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Plans call for turning old GM plant into green hub

A central park, stream and pedestrian walkways will transform the look of a giant gray General Motors plant that’s slated to become a business and residential district, according to a first glimpse of plans for the 165-acre site along Atlanta’s northern perimeter.

Developers say they envision offices, shops and residences surrounding green spaces, making the area a destination for both recreation and work.

To mark the launch of the project Friday, a wrecking crew knocked down bricks from the complex’s main building during a demolition ceremony attended by business and local government leaders. Sketches of what the area would look like were unveiled to the public earlier this week.

The shuttered General Motors facility, dormant since 2008, was sold for $50 million in September to an ownership group led by Atlanta-based Integral Group.

Drawings show a road to enter the site will be built under existing rail lines, connecting the area to the city of Doraville, the Doraville MARTA station and nearby roads like I-285, I-85 and Buford Highway.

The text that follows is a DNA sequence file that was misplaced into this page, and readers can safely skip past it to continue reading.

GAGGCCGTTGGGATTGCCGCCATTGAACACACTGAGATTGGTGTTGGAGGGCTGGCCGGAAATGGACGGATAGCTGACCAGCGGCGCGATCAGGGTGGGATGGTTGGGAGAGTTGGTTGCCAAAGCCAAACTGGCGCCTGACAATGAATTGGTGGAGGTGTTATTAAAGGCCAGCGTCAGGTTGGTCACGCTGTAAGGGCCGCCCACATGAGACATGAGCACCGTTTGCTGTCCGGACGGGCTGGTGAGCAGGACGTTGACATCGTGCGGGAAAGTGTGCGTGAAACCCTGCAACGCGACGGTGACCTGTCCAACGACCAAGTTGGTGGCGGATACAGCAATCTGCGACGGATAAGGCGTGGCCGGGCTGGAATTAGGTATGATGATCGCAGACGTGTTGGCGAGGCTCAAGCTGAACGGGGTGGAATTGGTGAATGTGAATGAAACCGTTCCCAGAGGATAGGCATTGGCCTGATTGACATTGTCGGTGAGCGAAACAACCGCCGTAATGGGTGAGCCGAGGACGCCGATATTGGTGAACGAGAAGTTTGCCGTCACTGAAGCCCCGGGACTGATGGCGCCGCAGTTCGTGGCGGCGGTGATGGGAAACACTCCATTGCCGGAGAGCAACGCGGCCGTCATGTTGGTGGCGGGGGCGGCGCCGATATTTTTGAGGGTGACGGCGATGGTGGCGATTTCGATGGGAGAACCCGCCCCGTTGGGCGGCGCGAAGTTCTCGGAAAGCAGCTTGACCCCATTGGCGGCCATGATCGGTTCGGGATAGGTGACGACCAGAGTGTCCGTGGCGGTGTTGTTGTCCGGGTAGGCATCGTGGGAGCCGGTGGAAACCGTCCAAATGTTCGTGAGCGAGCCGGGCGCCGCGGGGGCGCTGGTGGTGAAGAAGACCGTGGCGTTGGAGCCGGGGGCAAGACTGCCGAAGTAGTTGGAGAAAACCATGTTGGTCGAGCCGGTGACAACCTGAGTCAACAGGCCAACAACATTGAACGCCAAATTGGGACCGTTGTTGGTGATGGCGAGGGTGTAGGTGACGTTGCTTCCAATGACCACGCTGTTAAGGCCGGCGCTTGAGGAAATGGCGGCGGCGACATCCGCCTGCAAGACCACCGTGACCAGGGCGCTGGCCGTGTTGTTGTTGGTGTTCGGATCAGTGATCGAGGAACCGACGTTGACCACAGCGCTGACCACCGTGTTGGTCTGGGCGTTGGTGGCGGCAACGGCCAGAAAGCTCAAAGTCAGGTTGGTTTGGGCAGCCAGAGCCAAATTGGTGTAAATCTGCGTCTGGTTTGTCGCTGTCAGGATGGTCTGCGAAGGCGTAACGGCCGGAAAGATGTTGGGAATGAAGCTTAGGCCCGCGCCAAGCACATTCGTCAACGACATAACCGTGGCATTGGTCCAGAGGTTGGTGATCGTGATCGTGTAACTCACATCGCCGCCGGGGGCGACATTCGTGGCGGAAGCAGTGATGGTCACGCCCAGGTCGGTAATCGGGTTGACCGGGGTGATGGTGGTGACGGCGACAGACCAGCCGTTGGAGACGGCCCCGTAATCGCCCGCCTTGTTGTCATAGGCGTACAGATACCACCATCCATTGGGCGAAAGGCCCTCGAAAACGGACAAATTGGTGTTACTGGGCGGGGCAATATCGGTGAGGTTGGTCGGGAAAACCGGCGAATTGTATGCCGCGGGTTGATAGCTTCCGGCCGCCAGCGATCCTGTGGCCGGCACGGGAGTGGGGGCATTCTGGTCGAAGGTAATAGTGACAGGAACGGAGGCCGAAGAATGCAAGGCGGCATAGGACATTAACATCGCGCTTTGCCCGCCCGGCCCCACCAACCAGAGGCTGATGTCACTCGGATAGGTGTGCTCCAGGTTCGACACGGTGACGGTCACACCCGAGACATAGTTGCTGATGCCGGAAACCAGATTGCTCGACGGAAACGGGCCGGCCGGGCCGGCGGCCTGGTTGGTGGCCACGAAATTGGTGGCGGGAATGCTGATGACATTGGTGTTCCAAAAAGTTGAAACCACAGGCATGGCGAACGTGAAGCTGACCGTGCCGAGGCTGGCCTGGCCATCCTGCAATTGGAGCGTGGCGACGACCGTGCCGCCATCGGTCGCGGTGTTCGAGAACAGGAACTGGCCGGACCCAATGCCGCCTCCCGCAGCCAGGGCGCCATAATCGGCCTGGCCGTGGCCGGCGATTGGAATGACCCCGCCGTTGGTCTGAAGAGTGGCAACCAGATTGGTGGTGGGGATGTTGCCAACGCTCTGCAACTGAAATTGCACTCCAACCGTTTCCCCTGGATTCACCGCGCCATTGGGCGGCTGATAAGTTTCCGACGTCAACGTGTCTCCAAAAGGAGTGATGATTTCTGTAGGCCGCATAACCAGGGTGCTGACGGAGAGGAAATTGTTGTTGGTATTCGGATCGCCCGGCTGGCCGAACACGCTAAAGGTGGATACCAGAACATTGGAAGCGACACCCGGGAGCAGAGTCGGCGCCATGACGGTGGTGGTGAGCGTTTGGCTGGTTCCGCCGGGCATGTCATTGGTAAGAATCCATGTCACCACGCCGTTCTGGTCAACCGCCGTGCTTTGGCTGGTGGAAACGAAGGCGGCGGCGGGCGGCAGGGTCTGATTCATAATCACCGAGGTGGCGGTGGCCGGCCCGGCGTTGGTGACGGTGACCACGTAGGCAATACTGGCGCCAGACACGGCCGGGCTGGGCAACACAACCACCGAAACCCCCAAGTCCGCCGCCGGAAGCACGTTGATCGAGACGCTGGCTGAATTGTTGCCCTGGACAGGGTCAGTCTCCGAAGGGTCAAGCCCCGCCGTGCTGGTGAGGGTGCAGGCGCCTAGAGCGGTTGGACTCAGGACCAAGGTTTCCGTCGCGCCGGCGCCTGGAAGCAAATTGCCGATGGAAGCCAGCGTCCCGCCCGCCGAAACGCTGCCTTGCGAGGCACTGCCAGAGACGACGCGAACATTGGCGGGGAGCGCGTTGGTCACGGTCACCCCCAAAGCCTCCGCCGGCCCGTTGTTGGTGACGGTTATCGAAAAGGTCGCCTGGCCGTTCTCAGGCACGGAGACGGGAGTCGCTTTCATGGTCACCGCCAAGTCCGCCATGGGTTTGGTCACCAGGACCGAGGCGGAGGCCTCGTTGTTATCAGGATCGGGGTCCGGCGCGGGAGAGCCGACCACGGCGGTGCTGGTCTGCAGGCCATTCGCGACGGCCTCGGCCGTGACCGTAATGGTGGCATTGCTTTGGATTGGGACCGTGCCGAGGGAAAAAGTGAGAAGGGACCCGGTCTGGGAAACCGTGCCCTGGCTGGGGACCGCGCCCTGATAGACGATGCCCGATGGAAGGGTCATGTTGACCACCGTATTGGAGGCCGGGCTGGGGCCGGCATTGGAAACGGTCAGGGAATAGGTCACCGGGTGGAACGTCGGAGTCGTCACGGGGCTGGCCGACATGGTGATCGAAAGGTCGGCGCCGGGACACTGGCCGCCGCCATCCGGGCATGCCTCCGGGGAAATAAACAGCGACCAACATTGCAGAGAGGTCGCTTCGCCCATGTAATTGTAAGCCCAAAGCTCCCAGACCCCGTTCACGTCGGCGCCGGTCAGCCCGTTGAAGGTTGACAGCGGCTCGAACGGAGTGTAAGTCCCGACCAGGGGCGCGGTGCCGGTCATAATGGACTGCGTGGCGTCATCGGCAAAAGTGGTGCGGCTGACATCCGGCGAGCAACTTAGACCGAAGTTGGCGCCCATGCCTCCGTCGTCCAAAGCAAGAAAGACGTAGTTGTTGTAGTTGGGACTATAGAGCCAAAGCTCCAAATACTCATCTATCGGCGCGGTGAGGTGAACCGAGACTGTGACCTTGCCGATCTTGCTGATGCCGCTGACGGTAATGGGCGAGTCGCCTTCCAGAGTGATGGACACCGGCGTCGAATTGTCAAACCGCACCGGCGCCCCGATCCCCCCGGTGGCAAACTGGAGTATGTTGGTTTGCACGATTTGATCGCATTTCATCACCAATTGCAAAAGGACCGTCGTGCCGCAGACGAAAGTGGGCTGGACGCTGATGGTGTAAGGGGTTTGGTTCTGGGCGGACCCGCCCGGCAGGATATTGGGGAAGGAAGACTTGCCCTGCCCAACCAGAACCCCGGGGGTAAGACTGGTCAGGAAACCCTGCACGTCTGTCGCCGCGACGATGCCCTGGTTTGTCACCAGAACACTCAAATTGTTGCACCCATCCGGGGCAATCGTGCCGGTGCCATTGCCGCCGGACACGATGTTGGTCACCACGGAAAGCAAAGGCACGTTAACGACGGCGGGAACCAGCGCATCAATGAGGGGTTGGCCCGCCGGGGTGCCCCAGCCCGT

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From the Station Square, visitors could walk to an area dubbed The Commons, which is the heart of the unnamed project’s park, biking and water systems. An old creek that existed decades ago could be uncovered or remade to complement the environment.

Egbert Perry, the chairman and CEO of The Integral Group, said businesses will arrive once they see the value of the development.

“We can influence the market by having the great place, the bones, established,” Perry said during a presentation Monday to the Doraville City Council. “As people are looking for, ‘Where do I want to locate my office, where do I want to locate new business, where would I like to live?’ they’ll fall in love with the natural experience of being in a place that feels like it’s a unique destination.”

Another section of the project, called The Yards, could remodel and expand existing structures to form a warehouse district for young workers, high-tech businesses and entrepreneurs, said Stan Eckstut of Perkins Eastman, a New York-based architecture firm.

Cars will be able to navigate the property on single-lane roads, but the area will be built to accommodate pedestrians, he said.

“You drive to here, not through here,” Eckstut said during the presentation. “Cars are going to behave themselves here.”

Demolition of the 67-year-old factory could last about eight to 10 months, and rebuilding it would take years.

Eventually, Perry said, a public school could be built to anchor the site as a family-friendly area, but DeKalb school officials haven’t yet been approached about that idea.

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